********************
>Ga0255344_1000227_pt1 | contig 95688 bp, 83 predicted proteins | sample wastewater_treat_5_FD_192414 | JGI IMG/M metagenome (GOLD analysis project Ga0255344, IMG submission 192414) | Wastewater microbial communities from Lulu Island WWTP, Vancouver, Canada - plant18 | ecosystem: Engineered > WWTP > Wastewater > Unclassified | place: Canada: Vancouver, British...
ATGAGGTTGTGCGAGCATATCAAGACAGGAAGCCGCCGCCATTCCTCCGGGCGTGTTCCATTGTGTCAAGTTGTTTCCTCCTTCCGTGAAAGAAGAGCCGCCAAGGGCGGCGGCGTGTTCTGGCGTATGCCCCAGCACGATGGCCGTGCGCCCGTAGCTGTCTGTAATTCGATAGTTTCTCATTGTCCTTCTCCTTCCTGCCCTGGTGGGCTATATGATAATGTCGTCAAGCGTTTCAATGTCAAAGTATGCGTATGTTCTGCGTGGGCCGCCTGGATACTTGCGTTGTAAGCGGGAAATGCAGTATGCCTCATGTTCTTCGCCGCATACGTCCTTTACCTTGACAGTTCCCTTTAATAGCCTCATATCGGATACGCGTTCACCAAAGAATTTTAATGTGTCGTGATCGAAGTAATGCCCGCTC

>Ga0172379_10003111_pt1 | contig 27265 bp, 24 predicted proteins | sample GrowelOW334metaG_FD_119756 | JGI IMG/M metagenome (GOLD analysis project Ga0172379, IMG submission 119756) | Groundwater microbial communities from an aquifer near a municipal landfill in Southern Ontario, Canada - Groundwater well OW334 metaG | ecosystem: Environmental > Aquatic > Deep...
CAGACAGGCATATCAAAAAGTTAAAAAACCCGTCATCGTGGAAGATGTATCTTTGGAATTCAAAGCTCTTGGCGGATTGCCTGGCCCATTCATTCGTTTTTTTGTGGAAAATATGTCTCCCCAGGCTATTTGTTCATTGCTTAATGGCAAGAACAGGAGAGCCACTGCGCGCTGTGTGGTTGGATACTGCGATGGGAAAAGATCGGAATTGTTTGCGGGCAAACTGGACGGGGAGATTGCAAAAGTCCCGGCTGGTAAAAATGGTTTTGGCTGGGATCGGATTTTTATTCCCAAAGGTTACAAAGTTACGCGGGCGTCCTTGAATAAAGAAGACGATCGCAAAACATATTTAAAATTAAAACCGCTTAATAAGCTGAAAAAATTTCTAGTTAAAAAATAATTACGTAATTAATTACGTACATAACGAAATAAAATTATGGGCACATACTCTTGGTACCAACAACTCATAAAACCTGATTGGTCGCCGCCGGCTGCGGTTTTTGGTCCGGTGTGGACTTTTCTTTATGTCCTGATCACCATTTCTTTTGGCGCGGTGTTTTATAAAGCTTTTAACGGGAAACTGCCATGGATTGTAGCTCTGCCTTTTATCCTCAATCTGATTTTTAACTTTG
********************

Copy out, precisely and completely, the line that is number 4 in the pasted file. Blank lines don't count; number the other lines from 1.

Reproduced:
CAGACAGGCATATCAAAAAGTTAAAAAACCCGTCATCGTGGAAGATGTATCTTTGGAATTCAAAGCTCTTGGCGGATTGCCTGGCCCATTCATTCGTTTTTTTGTGGAAAATATGTCTCCCCAGGCTATTTGTTCATTGCTTAATGGCAAGAACAGGAGAGCCACTGCGCGCTGTGTGGTTGGATACTGCGATGGGAAAAGATCGGAATTGTTTGCGGGCAAACTGGACGGGGAGATTGCAAAAGTCCCGGCTGGTAAAAATGGTTTTGGCTGGGATCGGATTTTTATTCCCAAAGGTTACAAAGTTACGCGGGCGTCCTTGAATAAAGAAGACGATCGCAAAACATATTTAAAATTAAAACCGCTTAATAAGCTGAAAAAATTTCTAGTTAAAAAATAATTACGTAATTAATTACGTACATAACGAAATAAAATTATGGGCACATACTCTTGGTACCAACAACTCATAAAACCTGATTGGTCGCCGCCGGCTGCGGTTTTTGGTCCGGTGTGGACTTTTCTTTATGTCCTGATCACCATTTCTTTTGGCGCGGTGTTTTATAAAGCTTTTAACGGGAAACTGCCATGGATTGTAGCTCTGCCTTTTATCCTCAATCTGATTTTTAACTTTG